Tuesday, November 30, 2010
Feet Do Your Thing
The Chinese acupressure point, Yongquan, or gushing or bubbling spring, is on the soul of the foot, in the depression found about a third of the way along a line from the second and third toes to the heel. In Qigong, breath forces the Qi from the Baihui (top of the head) down through the Dantian (center of balance) and down the Yang Chaio Mo, or positive leg channel to the Yongquan, filling the body with Qi energy. In the Tai Chi Classic by Chang San-feng (Zhang Sanfeng, Chang Chun Pao, Chang Sam Bong, etc.) he says:
The internal energy, c’hi, roots at the feet, then transfers through the legs and is controlled from the waist, moving eventually through the back to the arms and fingertips. (Waysun Liao translation)
So we can see that the feet are very important in Tai Chi and in Qigong. Some texts talk about flattening the instep to the ground. Others, like William Chen, speak of rooting with the “three nails,” the big toe, ball of the foot and the heel. In rooting, the energy must feel as if it extends deep into the ground, not merely attached to the surface.
Early on in my study of the Tai Chi form I became aware of my instability, especially during movements that involved balancing on one foot or kicking. I blamed this on weak ankles (I never could ice skate well.) So I began a search for the perfect pair of shoes which, I was sure, would propel me toward mastery of the art. It made sense to have a “special” pair reserved only for Tai Chi. At any rate, most of the venues where classes were taught didn’t allow street shoes on their nice polished floors.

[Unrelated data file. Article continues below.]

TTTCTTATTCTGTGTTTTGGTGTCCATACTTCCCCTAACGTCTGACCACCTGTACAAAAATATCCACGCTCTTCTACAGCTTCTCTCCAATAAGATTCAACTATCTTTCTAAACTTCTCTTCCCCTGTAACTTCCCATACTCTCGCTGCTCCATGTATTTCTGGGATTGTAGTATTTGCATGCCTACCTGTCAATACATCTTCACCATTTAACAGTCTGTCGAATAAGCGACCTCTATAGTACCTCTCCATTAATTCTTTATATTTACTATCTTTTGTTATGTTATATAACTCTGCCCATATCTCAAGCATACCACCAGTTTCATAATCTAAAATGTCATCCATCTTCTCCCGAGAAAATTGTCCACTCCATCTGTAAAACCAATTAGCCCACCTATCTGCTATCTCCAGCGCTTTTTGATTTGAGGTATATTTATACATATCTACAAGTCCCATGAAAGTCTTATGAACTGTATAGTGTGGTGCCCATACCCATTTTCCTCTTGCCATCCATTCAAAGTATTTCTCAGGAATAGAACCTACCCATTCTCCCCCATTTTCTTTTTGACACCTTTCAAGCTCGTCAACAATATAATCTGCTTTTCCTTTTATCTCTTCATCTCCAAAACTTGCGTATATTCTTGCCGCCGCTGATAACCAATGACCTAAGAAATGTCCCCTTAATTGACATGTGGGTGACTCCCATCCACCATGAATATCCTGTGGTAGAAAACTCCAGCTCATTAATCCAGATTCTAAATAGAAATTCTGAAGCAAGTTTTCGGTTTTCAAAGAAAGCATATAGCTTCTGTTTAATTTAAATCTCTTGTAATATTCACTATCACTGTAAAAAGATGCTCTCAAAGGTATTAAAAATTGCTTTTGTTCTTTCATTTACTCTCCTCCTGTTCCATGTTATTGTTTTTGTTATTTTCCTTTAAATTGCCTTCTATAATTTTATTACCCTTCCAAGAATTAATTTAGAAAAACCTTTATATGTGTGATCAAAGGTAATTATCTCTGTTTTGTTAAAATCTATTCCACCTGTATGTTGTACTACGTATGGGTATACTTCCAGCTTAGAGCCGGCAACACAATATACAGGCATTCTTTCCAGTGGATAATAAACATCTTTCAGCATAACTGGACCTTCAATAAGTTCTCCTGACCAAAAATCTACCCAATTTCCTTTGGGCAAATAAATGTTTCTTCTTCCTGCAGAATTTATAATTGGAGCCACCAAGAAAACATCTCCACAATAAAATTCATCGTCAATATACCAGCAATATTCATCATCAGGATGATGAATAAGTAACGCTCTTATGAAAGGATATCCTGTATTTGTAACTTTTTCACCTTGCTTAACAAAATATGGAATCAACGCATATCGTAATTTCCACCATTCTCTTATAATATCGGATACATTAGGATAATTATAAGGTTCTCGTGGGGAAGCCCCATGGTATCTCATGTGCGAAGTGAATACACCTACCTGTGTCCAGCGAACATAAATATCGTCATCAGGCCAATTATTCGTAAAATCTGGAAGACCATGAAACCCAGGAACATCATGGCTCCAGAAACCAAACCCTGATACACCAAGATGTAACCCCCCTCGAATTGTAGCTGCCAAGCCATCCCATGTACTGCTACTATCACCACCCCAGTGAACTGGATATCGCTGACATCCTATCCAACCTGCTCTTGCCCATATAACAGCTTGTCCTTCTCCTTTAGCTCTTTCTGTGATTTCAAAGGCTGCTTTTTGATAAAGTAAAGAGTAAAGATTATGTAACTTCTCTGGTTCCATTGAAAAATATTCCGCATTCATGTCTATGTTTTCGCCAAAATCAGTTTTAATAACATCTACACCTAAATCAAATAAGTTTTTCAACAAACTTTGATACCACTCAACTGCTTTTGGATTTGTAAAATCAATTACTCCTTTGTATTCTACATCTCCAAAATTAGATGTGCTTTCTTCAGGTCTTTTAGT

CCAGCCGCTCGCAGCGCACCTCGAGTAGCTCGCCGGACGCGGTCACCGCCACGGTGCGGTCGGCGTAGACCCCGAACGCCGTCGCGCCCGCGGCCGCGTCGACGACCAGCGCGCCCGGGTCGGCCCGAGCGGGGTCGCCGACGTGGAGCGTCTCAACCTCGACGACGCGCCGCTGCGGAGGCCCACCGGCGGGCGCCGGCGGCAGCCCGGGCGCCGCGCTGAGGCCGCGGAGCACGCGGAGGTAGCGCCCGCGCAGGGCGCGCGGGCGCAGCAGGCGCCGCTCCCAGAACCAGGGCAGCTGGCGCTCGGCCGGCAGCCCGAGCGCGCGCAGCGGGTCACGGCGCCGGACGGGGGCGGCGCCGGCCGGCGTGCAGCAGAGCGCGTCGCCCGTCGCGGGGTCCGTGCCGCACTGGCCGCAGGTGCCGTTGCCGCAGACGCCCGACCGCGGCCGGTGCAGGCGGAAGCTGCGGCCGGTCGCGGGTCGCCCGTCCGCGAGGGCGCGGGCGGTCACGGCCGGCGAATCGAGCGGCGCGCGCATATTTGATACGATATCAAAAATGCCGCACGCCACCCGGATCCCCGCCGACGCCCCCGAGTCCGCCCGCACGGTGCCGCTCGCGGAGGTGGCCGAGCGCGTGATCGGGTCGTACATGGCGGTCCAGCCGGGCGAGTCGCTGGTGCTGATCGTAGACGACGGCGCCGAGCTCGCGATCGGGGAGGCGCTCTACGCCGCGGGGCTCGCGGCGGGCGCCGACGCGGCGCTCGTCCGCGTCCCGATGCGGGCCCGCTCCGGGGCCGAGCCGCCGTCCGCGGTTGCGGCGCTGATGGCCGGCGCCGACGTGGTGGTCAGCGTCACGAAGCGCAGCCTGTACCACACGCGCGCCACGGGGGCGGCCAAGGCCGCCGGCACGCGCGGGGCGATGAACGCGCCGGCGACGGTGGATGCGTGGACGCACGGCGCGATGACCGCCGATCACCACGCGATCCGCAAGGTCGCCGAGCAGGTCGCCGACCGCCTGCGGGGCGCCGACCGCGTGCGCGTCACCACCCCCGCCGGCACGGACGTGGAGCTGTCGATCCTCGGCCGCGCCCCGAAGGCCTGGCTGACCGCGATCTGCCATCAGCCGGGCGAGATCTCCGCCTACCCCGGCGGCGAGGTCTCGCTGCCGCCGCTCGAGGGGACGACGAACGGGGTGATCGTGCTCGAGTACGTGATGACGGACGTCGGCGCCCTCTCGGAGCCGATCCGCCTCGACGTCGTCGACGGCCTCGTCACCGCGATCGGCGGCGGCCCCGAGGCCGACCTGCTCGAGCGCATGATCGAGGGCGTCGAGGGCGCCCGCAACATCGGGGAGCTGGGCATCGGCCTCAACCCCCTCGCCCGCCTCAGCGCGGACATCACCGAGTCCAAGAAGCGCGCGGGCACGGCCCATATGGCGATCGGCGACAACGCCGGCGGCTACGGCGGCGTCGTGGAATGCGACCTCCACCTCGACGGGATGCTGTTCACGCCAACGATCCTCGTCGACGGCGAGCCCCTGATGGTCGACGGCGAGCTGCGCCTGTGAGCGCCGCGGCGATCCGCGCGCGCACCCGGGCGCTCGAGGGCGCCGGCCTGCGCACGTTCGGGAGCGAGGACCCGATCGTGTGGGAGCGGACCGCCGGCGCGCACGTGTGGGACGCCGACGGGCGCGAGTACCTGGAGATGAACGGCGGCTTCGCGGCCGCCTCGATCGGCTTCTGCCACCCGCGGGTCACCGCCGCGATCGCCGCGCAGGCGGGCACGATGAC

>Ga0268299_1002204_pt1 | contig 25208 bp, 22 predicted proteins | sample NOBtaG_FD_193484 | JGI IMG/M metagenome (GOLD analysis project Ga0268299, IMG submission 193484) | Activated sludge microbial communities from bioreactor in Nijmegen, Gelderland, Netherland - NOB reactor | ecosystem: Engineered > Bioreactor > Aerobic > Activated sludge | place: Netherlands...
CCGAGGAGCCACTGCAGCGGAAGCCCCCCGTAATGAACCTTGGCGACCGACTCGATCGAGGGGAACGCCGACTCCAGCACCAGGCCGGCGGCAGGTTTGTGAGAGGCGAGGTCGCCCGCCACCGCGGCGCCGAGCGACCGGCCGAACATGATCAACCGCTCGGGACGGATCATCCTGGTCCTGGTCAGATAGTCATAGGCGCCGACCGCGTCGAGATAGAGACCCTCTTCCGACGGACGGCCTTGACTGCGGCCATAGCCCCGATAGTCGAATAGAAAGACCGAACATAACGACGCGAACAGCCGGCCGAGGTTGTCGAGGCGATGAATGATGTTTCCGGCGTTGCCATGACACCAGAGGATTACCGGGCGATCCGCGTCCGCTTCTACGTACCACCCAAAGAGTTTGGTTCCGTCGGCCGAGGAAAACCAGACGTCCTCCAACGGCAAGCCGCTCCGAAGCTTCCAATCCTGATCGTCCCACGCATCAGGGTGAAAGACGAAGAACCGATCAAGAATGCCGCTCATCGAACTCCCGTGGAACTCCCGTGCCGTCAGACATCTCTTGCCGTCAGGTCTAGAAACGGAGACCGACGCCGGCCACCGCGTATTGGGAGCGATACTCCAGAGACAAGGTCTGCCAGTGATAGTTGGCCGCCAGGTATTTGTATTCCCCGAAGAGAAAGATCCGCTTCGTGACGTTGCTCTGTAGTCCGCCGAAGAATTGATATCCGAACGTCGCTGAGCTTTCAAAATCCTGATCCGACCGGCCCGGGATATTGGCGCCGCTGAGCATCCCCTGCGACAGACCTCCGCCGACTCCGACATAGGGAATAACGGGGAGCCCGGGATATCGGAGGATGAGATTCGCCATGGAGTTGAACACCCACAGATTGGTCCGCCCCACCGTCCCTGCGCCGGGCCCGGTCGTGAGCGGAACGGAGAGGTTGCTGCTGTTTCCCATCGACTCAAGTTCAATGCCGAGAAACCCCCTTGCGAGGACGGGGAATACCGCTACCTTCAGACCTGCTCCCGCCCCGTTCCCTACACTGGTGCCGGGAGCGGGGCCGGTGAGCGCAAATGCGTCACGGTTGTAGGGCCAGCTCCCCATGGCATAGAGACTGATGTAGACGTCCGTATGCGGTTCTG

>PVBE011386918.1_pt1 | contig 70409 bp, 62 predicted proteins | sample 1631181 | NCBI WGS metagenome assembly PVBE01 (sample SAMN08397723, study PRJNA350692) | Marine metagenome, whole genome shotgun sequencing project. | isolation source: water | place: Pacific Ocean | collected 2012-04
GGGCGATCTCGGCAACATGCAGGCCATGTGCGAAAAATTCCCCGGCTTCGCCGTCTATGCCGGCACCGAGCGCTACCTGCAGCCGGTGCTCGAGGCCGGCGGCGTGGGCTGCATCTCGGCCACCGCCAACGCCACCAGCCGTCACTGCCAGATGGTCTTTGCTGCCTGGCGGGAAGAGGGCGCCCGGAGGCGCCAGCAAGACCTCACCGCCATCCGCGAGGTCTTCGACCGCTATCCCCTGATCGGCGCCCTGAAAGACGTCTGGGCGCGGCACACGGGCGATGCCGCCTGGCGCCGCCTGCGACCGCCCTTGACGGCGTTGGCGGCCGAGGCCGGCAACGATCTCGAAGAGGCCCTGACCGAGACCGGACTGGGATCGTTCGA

I have stubby little high-arched feet and have trouble finding shoes that fit properly. Running shoes are made with arch support and soles designed for high impact. I tried these but the waffle patterned soles were definitely overkill for the “Chinese Dance.” I was looking for lightness and found a pair of wrestling shoes at a discount store. They were light. They fit perfectly. But they had no flat soles and contributed to my instability more than being barefooted would have. So I tried bare foot Tai Chi. Again, no support. I was to find bare footed Tai Chi on SAND had great possibilities at a later time, but on the beach, not in New Mexico among the Choja buds!
My solution for shoes were a succession of skateboarding shoes. These are like what we used to call “deck shoes” but have more support and nice flat soles which wear quickly to a shine and become excellent for turns. They are a little heavier, though. I also experimented with Nike Airs which come in an extra wide size.
The grand ultimate shoe of choice for me now is a pair of Chinese slippers with rubber soles I got from Karate Depot or somewhere on line. They have no arch support but are better than bare feet because of the flat soles. They allow you to feel how your feet are rooting to the ground (and below), which is the real secret of balance, stability and energy transfer in Tai Chi, not good shoes.